“Unity does not mean sameness. It means oneness in purpose.” —Priscilla Shirer
“What are the most difficult challenges girls your age have faced since March 2020?”
I fully expected there would be a few seconds of uncomfortable silence after I asked this question to my advisory board last month. We had gathered over Zoom to brainstorm future content for Body Truth, a ministry that helps girls see themselves with love, as Jesus sees us.
But to my surprise, girls started speaking over each other as soon as I finished asking the question. Each girl either had experienced or had seen their friends experience some pretty hard stuff in the last twelve months. Of these eight girls, ranging in age from 16 to 20 years old, 100 percent of them were ready to share.
“I’ve seen girls really struggle with how they feel about their bodies. Because we’re all learning from our professors from behind screens and not getting out as much, it’s harder to be active. A few of my friends are saying mean things about themselves because they have gained weight, what they’re calling the ‘COVID-19.’”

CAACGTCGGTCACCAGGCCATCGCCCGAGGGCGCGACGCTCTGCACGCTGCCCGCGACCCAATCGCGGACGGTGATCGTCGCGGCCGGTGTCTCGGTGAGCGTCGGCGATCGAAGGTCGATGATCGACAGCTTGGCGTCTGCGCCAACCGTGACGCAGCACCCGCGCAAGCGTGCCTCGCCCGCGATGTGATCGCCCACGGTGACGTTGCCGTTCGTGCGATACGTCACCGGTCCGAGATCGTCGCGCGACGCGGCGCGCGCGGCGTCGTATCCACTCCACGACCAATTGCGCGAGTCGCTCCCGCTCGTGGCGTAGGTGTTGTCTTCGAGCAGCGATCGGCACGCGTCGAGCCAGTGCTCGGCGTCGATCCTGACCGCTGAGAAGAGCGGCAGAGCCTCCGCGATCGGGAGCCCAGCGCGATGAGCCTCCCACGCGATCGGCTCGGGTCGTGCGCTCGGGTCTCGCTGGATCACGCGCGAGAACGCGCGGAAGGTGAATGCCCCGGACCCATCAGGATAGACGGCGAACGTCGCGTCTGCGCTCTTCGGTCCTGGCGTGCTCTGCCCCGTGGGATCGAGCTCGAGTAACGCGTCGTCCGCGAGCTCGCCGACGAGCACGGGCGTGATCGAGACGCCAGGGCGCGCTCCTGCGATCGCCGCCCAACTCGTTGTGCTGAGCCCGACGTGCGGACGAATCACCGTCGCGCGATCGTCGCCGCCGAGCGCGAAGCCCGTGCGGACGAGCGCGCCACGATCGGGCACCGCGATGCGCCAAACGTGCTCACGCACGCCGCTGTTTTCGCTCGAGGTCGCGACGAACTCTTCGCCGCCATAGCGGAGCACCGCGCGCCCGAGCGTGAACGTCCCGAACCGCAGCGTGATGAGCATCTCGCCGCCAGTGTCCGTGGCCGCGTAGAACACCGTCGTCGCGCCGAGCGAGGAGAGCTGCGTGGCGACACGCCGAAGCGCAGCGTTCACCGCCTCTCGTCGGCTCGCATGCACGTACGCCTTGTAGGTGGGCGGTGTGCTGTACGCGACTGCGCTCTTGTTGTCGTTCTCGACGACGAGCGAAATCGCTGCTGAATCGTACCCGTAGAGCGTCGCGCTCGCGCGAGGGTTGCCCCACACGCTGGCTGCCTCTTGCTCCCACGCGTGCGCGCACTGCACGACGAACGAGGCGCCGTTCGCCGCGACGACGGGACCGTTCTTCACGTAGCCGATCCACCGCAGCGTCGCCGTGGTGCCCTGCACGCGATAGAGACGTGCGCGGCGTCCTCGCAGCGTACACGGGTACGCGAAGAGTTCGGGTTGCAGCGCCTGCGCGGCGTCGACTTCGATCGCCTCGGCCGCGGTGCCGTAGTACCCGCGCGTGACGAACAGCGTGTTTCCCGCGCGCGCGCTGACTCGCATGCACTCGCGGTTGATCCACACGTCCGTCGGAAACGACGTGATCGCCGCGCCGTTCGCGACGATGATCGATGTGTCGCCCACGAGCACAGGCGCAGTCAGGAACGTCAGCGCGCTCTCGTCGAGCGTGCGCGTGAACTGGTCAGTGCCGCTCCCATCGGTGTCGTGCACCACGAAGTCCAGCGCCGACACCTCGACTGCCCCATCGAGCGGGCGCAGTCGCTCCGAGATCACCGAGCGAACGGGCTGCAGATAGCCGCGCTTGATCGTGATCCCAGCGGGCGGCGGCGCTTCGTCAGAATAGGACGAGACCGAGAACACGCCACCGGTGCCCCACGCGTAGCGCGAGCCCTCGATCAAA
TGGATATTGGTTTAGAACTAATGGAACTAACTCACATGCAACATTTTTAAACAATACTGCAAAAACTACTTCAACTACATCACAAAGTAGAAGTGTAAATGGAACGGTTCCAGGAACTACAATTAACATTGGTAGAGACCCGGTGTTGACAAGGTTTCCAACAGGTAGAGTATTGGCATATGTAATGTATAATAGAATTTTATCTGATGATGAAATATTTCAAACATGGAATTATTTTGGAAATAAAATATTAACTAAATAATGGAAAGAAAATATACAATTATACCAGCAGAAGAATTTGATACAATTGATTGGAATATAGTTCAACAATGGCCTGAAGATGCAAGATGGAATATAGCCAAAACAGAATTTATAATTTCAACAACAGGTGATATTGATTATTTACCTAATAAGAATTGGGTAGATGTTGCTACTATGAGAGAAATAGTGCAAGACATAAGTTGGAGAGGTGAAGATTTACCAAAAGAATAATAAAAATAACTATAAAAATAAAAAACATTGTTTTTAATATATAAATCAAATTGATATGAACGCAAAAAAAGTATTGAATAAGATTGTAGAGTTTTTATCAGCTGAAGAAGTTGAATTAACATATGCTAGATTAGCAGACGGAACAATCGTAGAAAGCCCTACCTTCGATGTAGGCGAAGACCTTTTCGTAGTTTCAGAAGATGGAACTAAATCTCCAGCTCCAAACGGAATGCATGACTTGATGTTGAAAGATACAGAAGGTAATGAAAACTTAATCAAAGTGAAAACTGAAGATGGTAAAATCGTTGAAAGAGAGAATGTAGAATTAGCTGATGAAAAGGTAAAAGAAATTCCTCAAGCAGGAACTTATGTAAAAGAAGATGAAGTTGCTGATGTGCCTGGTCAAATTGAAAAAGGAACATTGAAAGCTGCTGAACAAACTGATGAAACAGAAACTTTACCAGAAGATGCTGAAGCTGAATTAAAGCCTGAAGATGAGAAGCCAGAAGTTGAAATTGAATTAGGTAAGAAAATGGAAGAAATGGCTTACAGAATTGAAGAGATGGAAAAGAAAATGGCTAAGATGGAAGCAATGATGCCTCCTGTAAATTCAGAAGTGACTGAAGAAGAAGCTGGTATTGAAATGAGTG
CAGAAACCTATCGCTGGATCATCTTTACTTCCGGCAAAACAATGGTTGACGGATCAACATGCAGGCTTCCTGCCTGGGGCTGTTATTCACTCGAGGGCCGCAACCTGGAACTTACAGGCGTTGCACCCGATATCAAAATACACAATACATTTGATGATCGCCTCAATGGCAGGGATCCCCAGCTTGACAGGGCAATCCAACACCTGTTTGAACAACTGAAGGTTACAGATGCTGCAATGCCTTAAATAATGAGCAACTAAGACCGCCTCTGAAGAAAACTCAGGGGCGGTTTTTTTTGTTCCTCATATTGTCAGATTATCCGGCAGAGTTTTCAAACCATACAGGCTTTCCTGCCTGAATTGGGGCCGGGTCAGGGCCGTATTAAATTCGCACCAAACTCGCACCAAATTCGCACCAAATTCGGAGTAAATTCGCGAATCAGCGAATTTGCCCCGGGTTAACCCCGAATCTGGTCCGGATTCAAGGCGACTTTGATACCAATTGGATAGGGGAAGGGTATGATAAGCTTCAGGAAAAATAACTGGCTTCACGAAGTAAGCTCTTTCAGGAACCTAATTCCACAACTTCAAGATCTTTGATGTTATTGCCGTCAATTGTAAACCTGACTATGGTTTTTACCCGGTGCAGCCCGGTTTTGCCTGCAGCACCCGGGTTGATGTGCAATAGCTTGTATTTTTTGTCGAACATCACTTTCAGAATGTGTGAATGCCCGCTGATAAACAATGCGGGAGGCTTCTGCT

“Yeah, I’ve heard that, too, on my college campus. It’s harder to take care of yourself when you have to be SO careful about going everywhere. I’ve also heard a lot of people saying they feel isolated and alone. I keep hearing the word ‘depression’ come up.”
“So, at our high school, it’s similar but different. Even though we get to go in person a few days a week, we’re all in masks and have to stay distanced from each other. I had no idea how important it was to be close to people. Like, even just close enough to hear each other. I’m ready for COVID to be over.”
“Relationships are hard, too. Friendships especially. Social media helps, but sometimes it actually causes problems.”
Although each girl responded by building on the previous girl’s response, each response was distinct. No two answers were the same, and that is par for the course in our board meetings. Collectively, we belong to a variety of cultural backgrounds, family structures, and places of worship. Some girls attend public school, and some attend private school. Our girls live and go to school in neighborhoods across the country, representing a mix of Asian, Caucasian, African, African-American, and Latina heritages. Our Catholic, Episcopalian, and Evangelical worship experiences do not divide us but instead enrich our conversations.
Conversing with these unique young women taught me that there are steps we can take toward healing from a hard year. When we share authentically with one another while embracing our differences, we can grow stronger together as a community who wants to please God.